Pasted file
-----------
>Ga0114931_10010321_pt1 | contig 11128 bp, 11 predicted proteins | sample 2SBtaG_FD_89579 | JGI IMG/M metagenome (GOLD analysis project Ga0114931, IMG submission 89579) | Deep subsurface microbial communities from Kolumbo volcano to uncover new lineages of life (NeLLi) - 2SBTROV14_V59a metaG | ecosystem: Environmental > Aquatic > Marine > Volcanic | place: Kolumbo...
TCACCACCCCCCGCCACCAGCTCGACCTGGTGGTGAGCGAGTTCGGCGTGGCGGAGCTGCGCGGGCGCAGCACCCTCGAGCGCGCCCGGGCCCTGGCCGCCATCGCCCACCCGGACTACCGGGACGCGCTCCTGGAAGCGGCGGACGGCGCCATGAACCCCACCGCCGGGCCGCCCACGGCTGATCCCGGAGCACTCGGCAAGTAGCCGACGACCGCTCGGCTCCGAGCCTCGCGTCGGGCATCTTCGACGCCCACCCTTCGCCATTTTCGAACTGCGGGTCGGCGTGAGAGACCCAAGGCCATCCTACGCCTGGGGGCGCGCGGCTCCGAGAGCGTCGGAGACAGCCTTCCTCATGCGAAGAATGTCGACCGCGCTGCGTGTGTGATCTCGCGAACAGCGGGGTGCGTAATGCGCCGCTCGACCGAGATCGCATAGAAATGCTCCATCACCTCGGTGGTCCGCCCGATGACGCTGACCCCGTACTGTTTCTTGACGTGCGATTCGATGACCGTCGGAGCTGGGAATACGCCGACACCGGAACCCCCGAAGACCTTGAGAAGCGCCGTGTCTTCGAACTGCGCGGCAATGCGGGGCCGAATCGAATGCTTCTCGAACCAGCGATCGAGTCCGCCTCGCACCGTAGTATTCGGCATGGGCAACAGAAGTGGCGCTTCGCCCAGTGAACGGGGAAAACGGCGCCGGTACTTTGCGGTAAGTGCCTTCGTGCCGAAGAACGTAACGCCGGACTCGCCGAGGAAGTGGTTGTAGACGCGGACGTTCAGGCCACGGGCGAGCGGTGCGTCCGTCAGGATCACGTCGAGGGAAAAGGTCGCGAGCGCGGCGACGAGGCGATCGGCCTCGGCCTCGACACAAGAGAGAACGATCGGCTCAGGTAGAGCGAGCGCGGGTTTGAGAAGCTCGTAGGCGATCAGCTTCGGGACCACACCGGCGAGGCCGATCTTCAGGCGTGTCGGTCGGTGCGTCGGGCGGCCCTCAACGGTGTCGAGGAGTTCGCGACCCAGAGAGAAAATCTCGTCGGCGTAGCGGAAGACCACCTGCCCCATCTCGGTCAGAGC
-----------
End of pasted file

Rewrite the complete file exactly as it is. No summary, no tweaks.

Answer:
>Ga0114931_10010321_pt1 | contig 11128 bp, 11 predicted proteins | sample 2SBtaG_FD_89579 | JGI IMG/M metagenome (GOLD analysis project Ga0114931, IMG submission 89579) | Deep subsurface microbial communities from Kolumbo volcano to uncover new lineages of life (NeLLi) - 2SBTROV14_V59a metaG | ecosystem: Environmental > Aquatic > Marine > Volcanic | place: Kolumbo...
TCACCACCCCCCGCCACCAGCTCGACCTGGTGGTGAGCGAGTTCGGCGTGGCGGAGCTGCGCGGGCGCAGCACCCTCGAGCGCGCCCGGGCCCTGGCCGCCATCGCCCACCCGGACTACCGGGACGCGCTCCTGGAAGCGGCGGACGGCGCCATGAACCCCACCGCCGGGCCGCCCACGGCTGATCCCGGAGCACTCGGCAAGTAGCCGACGACCGCTCGGCTCCGAGCCTCGCGTCGGGCATCTTCGACGCCCACCCTTCGCCATTTTCGAACTGCGGGTCGGCGTGAGAGACCCAAGGCCATCCTACGCCTGGGGGCGCGCGGCTCCGAGAGCGTCGGAGACAGCCTTCCTCATGCGAAGAATGTCGACCGCGCTGCGTGTGTGATCTCGCGAACAGCGGGGTGCGTAATGCGCCGCTCGACCGAGATCGCATAGAAATGCTCCATCACCTCGGTGGTCCGCCCGATGACGCTGACCCCGTACTGTTTCTTGACGTGCGATTCGATGACCGTCGGAGCTGGGAATACGCCGACACCGGAACCCCCGAAGACCTTGAGAAGCGCCGTGTCTTCGAACTGCGCGGCAATGCGGGGCCGAATCGAATGCTTCTCGAACCAGCGATCGAGTCCGCCTCGCACCGTAGTATTCGGCATGGGCAACAGAAGTGGCGCTTCGCCCAGTGAACGGGGAAAACGGCGCCGGTACTTTGCGGTAAGTGCCTTCGTGCCGAAGAACGTAACGCCGGACTCGCCGAGGAAGTGGTTGTAGACGCGGACGTTCAGGCCACGGGCGAGCGGTGCGTCCGTCAGGATCACGTCGAGGGAAAAGGTCGCGAGCGCGGCGACGAGGCGATCGGCCTCGGCCTCGACACAAGAGAGAACGATCGGCTCAGGTAGAGCGAGCGCGGGTTTGAGAAGCTCGTAGGCGATCAGCTTCGGGACCACACCGGCGAGGCCGATCTTCAGGCGTGTCGGTCGGTGCGTCGGGCGGCCCTCAACGGTGTCGAGGAGTTCGCGACCCAGAGAGAAAATCTCGTCGGCGTAGCGGAAGACCACCTGCCCCATCTCGGTCAGAGC